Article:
Former Children’s Laureate Michael Morpurgo was made an Honorary Doctor of Letters on Wednesday, 12 July.
The author, poet and playwright has written more than 130 novels including War Horse – which was made into a film by Steven Spielberg – and others including Private Peaceful and Kensuke’s Kingdom.
Last year, an exhibition of his work, Michael Morpurgo: A Lifetime in Stories, at Seven Stories: The National Centre for Children’s Books, was informed by Newcastle University research. Research associate Dr Jessica Medhurst supported the curation of the exhibition as part of the first Knowledge Transfer Partnership in the UK between a university English department and an external organisation.
Last month, the partnership won a prestigious Times Higher Education Leadership & Management Award for Best Knowledge Exchange/Transfer Initiative of the Year.
Mr Morpurgo said: “I am delighted to receive this degree from the Newcastle University’s School of English. What a huge honour and from a city that is home to the wonderful Seven Stories, who look after my archive and for which my wife Clare and I are joint Patrons. It feels a bit like coming home.”
A Gratifying Award
Former University Vice-Chancellor Professor Chris Brink returned to his adopted home town on Friday 14 July, to be made an Honorary Doctor of Civil Law.
Professor Brink was Vice-Chancellor of the University from 2007 to 2016 and championed its role as a civic university, responding to the needs and demands of society.
At a national level, he was concerned with quality and equality, serving on the Board of the Quality Assurance Agency for Higher Education (QAA) and the Equality Challenge Unit. He was also a founding member of the North East Local Enterprise Partnership.
A mathematician, he held posts at the University of Cape Town before moving to Australia as Pro-Vice-Chancellor (Research) for Wollongong University. In 2002, he became Vice-Chancellor of Stellenbosch University in South Africa.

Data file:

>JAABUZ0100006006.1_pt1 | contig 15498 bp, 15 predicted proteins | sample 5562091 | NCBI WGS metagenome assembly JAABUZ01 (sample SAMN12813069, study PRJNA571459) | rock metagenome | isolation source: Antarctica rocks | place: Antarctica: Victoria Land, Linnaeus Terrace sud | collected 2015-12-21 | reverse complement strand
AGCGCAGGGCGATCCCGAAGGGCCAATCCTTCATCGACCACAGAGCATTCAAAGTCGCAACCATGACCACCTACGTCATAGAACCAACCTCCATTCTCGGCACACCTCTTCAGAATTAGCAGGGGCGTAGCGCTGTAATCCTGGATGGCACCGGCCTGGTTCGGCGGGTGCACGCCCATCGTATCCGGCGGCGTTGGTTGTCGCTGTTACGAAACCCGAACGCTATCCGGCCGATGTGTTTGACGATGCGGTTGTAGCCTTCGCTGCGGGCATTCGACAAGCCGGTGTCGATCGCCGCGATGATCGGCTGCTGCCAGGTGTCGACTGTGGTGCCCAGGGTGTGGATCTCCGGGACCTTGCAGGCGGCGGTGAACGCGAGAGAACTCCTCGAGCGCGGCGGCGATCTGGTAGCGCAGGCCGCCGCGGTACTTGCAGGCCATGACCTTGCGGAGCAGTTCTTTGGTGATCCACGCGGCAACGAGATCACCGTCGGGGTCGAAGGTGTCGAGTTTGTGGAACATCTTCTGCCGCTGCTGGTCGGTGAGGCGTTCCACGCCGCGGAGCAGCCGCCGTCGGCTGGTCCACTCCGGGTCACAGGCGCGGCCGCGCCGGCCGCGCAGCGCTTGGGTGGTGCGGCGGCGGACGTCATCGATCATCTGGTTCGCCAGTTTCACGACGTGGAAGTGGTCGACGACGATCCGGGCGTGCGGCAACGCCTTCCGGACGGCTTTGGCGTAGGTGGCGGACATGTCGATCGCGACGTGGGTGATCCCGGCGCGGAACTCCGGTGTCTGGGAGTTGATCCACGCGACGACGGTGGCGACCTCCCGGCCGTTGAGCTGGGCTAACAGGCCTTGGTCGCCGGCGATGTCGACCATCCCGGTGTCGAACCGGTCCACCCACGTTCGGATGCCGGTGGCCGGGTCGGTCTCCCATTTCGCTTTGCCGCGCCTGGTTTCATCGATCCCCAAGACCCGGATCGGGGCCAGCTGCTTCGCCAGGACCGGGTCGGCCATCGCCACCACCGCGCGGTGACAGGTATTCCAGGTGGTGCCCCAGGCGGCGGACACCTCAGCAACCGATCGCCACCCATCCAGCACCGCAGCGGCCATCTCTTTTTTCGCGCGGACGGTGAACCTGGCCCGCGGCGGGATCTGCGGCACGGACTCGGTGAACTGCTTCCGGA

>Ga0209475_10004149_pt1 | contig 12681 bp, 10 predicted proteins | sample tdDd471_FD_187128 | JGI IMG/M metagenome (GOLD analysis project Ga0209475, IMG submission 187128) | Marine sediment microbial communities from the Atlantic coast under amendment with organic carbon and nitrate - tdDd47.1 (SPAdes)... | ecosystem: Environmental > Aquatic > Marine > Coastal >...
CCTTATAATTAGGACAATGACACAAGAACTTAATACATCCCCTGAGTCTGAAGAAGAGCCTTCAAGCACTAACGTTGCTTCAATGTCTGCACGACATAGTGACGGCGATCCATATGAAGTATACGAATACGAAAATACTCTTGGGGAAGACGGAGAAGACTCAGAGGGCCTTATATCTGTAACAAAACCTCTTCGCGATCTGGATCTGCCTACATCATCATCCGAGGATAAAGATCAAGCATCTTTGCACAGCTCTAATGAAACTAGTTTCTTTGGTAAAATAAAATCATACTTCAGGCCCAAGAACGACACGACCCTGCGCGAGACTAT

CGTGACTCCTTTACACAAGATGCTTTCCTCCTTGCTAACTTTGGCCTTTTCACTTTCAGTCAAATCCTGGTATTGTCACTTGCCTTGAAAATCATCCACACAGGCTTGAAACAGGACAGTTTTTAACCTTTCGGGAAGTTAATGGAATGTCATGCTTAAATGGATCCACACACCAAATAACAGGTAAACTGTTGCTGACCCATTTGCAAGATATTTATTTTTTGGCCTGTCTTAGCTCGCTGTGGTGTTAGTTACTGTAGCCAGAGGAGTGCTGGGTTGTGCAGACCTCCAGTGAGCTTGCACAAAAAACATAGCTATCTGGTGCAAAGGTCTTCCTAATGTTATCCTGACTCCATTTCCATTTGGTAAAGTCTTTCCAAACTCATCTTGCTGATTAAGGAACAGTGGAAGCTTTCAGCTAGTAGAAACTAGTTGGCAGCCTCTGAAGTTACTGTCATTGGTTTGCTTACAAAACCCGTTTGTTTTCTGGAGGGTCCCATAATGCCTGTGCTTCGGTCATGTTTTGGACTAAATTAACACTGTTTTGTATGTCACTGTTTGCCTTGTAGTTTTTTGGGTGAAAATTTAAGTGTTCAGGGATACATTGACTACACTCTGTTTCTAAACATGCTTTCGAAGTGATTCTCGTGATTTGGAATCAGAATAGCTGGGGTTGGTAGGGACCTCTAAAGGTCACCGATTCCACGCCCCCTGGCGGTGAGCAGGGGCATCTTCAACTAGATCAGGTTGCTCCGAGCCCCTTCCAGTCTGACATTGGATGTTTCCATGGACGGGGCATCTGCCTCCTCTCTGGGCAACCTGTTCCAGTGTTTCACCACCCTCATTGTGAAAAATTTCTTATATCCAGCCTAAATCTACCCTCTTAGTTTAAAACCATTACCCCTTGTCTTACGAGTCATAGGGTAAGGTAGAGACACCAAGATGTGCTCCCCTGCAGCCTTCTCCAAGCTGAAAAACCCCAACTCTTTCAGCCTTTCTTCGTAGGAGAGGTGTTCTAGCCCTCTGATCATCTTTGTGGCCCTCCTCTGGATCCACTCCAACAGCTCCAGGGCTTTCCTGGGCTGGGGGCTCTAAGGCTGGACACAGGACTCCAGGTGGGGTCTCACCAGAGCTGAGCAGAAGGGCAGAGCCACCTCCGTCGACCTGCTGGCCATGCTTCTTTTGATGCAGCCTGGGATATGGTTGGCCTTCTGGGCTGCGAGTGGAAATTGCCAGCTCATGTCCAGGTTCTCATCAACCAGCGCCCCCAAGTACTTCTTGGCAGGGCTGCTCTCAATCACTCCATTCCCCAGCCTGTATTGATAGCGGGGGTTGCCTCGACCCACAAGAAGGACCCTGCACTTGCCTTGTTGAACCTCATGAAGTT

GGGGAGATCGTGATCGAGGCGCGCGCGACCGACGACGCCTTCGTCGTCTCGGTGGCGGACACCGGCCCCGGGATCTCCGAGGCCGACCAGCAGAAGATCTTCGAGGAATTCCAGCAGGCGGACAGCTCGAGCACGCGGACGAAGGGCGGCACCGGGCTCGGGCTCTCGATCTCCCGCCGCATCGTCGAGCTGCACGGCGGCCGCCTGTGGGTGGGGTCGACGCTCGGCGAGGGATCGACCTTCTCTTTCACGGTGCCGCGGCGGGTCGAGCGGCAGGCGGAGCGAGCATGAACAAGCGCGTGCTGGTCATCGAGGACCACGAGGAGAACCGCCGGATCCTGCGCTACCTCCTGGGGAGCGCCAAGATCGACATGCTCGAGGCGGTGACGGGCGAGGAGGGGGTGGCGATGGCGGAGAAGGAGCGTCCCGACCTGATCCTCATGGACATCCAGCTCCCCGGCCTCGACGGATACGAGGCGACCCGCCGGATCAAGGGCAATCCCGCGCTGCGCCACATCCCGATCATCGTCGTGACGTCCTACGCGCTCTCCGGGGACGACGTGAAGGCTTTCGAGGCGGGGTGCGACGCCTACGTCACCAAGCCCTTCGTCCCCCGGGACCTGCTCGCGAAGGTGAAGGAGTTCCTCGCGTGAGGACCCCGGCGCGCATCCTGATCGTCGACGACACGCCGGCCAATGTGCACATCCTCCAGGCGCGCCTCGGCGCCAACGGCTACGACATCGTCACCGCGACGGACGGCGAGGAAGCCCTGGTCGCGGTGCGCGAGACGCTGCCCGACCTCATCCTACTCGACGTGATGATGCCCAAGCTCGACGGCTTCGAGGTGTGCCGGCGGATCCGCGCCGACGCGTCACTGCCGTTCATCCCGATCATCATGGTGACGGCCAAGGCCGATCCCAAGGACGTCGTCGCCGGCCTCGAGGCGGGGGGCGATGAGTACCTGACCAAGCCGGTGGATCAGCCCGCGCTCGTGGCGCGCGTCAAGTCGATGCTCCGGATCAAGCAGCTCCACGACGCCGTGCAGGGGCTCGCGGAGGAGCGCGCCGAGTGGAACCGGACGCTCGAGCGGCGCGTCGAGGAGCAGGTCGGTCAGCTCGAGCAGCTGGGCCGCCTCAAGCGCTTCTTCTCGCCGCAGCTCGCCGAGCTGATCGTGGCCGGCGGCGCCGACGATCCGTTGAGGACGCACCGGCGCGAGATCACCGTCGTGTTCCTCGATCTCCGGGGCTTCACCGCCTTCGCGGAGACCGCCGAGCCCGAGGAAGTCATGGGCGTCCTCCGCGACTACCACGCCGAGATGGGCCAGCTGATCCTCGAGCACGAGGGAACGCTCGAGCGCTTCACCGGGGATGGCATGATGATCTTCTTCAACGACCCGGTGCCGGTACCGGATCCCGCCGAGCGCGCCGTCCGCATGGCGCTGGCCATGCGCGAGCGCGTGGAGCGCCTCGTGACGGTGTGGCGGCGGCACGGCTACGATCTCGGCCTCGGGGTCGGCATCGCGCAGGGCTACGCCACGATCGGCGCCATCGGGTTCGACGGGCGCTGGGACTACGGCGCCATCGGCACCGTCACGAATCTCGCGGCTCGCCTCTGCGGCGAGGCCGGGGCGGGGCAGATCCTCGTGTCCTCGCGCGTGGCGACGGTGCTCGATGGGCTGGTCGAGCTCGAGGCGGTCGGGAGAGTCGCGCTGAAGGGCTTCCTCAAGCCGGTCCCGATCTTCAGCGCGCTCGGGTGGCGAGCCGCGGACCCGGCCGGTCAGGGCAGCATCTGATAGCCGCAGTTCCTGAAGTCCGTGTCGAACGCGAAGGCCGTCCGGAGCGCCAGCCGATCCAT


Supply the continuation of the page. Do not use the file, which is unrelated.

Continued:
“What does the honour mean to me? It means that the message with which I came to Newcastle, about the role of a university in civil society, fell on fertile ground,” said Professor Brink. “It signifies acceptance of the validity of what I called the two key questions about our academic work: that we should not only ask ‘What are we good at?’, but also ‘What are we good for?’ And so I hope it will be a gratifying award, not only for me, which of course it is, but also for the many academics who adopted that message and made it their own.”
Woman of Vision
Professor Vicki Hanson was made an honorary Doctor of Science this afternoon. She has spent more than 30 years leading the drive to design new technologies to address the challenges of inclusion for older adults and people with disabilities. Working with IBM, the research led to a number of new products and, more importantly, a recognition within the technology industry information technology should be accessible to all.
Current President of the Association for Computing Machinery, Professor Hanson is also recognised for her work to increase the participation of women in computing and in 2013 she received the Woman of Vision Award for Social Impact from the Anita Borg Institute.
"I am so honoured to be receiving this degree,” she said. “It is especially wonderful coming from Newcastle University. I've had long-standing collaborations with the Digital Institute and Computer Science at Newcastle and I am delighted to be able to share this honour with friends and colleagues here."
Silvia Dorn was made an Honorary Doctor of Science on Friday. The esteemed scholar and scientist is professor Emerita of Applied Entomology at ETH Zurich. One of the first women to be made a full professor at her university in 1992, her major scientific achievement was to discover, develop and market the introduction of a novel environmentally friendly insect growth regulator for crop protections.
Throughout her career, she has championed women in science, supporting, mentoring and promoting them.
“This is an extraordinary appreciation of my work both in science and for women in science,” said Professor Dorn. “This honour touches me even more since I realised that - some 50 years ago - Newcastle University awarded an Honorary Doctorate to the charismatic human rights advocate Martin Luther King.”
Registrar Dr John Hogan, said: “Each one of our honorands has made a significant contribution to their area of expertise and to society as a whole. We are proud to welcome them to Newcastle University this week so we can recognise their many achievements.”
Newcastle University students came up close and personal with one of the world’s most feared predators during a research expedition to the pristine wetlands and dry forest habitat of Costa Rica.
published on: 24 November 2017
Permission has been granted for a major new development which will link up university academic talent with industry and the public sector to help develop skills needed to solve real world problems.
published on: 24 November 2017